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The Fruits of the Spirit: Some Considerations for Christians who are Counselors

19 May, 2023

by admin

The Fruits of the Spirit: Some Considerations for Christians who are Counselors

The individual views expressed in this particular article are based on the work and worldview of the writer and do not represent the general beliefs of every ChristianWorks staff member or counselor.

I have spent quite some time thinking about what it means to be both a counselor and a Christian and what that looks like in practice. It is a topic that courses through my brain cells literally every day since I began training as a professional counselor. Goodness–even before then, probably. I am perpetually considering how my counseling practice is informed and impacted by my Christian faith—and, of course, what that means for my clients.

Throughout my time in the mental health field, I have had the privilege of gaining powerful insights from mentors and supervisors who have been willing to engage in this topic with me. They have challenged me to consider how my personal views on topics such as death, salvation, worship, marriage, and family life show up both covertly and overtly in the counseling room. Through these practices, I have come to determine that an examination of our worldviews and how they relate to our counseling work is incredibly important.

How does what I believe about *insert topic here* shape my work? As counselors, we should be asking ourselves this question as often and easily as we reflect feelings during a session.

You and I could chat for days upon days about the intersection of theology and psychology and the implications of such. And I would thoroughly enjoy the conversation!

But ultimately, I think one of the major things that counseling-as-a-Christian comes down to is the representation of the fruits of the Spirit.

These are the foundational points that I have come to for my own practice:

  1. We are people of the Spirit (Galatians 5:25)
  2. As such, the fruits of the Spirit should be evident in all that we do (Galatians 5). That does not exclude the counseling room. (Galatians 5:23).
  3. We are people who believe in a God who is able to do more than we are able to imagine (Ephesians 3:20). We are never alone.

But do I really act like these truths are just that: true?

Allow me to share with you some ways I think the Spirit’s fruits can be evident in the counseling room when we are showing up to work as people of God.


Galatians 5:13 “Through love serve one another.”

As Christians, we are meant to be servants driven by love for God and each other. As counselors, this is displayed by our service to the greater community by helping individuals, children, couples, and families process hurts and pursue individual goals.

As an Adlerian-leaning therapist, I am reminded of one of the components of Adler’s theory of Individual Psychology: Social Interest. Social interest is just that: “a feeling of cooperation with people, the sense of belonging to and participating in the common good” [1].

When we serve through love as counselors, we operate with selflessness and give attention to the needs of others to help them better operate in their social and familial environments. We serve the individual, but also the community at large.


As disciples of Christ we understand that joy differs from happiness in that it is not conditional on external circumstances, but on an internal “peace that passes understanding” (Philippians 4:7).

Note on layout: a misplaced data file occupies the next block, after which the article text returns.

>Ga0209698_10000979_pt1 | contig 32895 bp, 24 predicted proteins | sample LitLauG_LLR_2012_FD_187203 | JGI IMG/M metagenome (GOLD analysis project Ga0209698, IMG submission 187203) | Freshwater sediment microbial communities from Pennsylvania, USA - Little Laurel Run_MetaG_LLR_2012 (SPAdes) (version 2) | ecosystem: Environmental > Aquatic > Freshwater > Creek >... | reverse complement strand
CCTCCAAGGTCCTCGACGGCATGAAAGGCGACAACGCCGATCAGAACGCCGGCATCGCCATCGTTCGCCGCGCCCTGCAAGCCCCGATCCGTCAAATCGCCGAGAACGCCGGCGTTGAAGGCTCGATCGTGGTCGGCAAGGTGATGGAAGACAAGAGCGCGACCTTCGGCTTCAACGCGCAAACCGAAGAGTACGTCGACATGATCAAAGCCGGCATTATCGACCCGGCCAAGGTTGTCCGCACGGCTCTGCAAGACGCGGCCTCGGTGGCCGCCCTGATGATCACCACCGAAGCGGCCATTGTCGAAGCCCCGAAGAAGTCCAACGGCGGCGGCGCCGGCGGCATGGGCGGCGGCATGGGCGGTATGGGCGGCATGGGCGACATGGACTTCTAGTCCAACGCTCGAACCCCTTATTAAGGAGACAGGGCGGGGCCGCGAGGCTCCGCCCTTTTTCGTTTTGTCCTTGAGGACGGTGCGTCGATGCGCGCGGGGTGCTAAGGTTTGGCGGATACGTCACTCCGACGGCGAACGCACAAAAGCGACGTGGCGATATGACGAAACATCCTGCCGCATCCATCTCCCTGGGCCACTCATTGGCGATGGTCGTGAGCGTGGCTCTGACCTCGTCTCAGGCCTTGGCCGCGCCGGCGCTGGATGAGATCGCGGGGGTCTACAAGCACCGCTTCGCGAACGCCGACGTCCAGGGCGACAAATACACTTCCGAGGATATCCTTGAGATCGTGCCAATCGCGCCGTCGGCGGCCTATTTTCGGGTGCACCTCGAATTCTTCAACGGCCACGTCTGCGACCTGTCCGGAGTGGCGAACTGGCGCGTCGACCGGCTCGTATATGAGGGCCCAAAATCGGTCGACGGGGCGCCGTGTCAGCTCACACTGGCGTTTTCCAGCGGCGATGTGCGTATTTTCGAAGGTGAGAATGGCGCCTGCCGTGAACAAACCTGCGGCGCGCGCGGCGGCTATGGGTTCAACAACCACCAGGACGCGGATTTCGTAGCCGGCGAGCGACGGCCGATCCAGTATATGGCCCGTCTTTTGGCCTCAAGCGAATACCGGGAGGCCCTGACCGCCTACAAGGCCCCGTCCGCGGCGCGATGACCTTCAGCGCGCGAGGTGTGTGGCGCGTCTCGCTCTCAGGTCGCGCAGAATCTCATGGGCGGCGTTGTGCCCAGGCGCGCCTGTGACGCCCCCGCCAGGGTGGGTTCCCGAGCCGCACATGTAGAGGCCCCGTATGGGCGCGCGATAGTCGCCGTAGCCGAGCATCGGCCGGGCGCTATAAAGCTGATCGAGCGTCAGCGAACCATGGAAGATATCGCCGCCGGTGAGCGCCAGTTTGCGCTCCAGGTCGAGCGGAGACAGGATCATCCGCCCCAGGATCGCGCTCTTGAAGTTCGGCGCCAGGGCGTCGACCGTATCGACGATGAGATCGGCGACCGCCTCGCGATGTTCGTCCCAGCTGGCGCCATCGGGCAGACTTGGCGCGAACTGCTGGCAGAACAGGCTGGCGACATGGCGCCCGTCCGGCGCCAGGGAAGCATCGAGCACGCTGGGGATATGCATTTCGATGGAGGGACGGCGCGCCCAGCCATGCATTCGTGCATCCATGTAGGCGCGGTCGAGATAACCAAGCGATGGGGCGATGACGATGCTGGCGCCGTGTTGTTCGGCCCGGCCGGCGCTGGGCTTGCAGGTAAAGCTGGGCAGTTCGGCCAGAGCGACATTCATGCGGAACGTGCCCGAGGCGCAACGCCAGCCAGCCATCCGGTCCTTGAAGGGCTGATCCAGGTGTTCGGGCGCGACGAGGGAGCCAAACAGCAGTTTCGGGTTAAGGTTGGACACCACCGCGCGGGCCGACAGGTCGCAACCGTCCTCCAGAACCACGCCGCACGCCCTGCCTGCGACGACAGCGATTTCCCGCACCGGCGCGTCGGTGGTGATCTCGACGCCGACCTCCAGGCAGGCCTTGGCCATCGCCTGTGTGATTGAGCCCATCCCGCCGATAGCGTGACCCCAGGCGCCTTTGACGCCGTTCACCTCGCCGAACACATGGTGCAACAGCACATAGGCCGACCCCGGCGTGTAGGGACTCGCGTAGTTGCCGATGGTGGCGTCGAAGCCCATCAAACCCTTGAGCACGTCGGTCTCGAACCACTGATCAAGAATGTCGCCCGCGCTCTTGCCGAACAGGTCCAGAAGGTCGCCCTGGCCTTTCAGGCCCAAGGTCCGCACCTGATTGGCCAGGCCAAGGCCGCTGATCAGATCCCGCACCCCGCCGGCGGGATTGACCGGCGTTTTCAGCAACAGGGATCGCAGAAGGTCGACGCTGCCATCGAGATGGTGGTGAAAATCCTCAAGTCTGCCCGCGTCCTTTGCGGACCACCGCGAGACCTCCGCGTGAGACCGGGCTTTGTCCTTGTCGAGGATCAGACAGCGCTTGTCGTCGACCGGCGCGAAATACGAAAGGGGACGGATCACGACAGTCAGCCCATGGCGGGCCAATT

This does not mean we exude a façade of toxic optimism in the counseling room, but that the balance of our own emotional stability is not based solely on the ups and downs of life.

This kind of joy, in my opinion, is an antidote to burnout for Christians who are counselors.

Some weeks in the therapy room are incredibly hard. They are often triggering to our own hurts and can stir up anguish for us long after the client has left the building.

But with God, we are able to both mourn and celebrate with our clients in a single day, knowing that the battle for our souls is already won, and the traumas and hardships of this life do not define the end of any story.

“The joy of the Lord is your strength” (Nehemiah 8:10).

“For his anger is but for a moment, and his favor is for a lifetime; weeping may tarry for the night, but joy comes with the morning” (Psalm 30:5).


A peaceful presence in the counseling room is more than just appearing calm.

I like to think about my micro-interactions with clients over the grand scale of the counseling relationship.

Do I appear scattered and unorganized in managing administrative tasks, or do I offer a comfortable experience for my clients that make them feel safe in their dealings with me?

A quick Google search of the definition of the word “peace” describes it as “free from disturbance.” As a counselor, the peace I receive from the Lord is exuded in the way I handle myself from the beginning to the end of my time with a client.

As for my own personal peace, I remember that “He who is in you is greater than He who is in the world” (I John 4:4), and

“The peace of God, which surpasses all understanding, will guard your hearts and your minds in Christ Jesus” (Philippians 4:7).

With the supernatural kind of peace we have from Christ, we are able to offer a peaceful counseling experience to our clients.


You already know that counseling is often very slow work. It requires a kind of patience that is biblically described as “longsuffering” (Ephesians 4:2;).

As an ethical and effective counselor providing empathy to a client, longsuffering is to be expected. You will second-handedly experience many of the emotions your client is daily experiencing, because you have elected to be a safe haven into which those emotions can pour.

The Lord, who is all-powerful and all-knowing and holy, is patient with us as he longsuffers through our obvious human-ness and sin.

We, however, are called as counselors to be patient with other humans through their human-ness while we likewise, behind other doors, wrestle with our own human-ness and the effects of a fallen world on our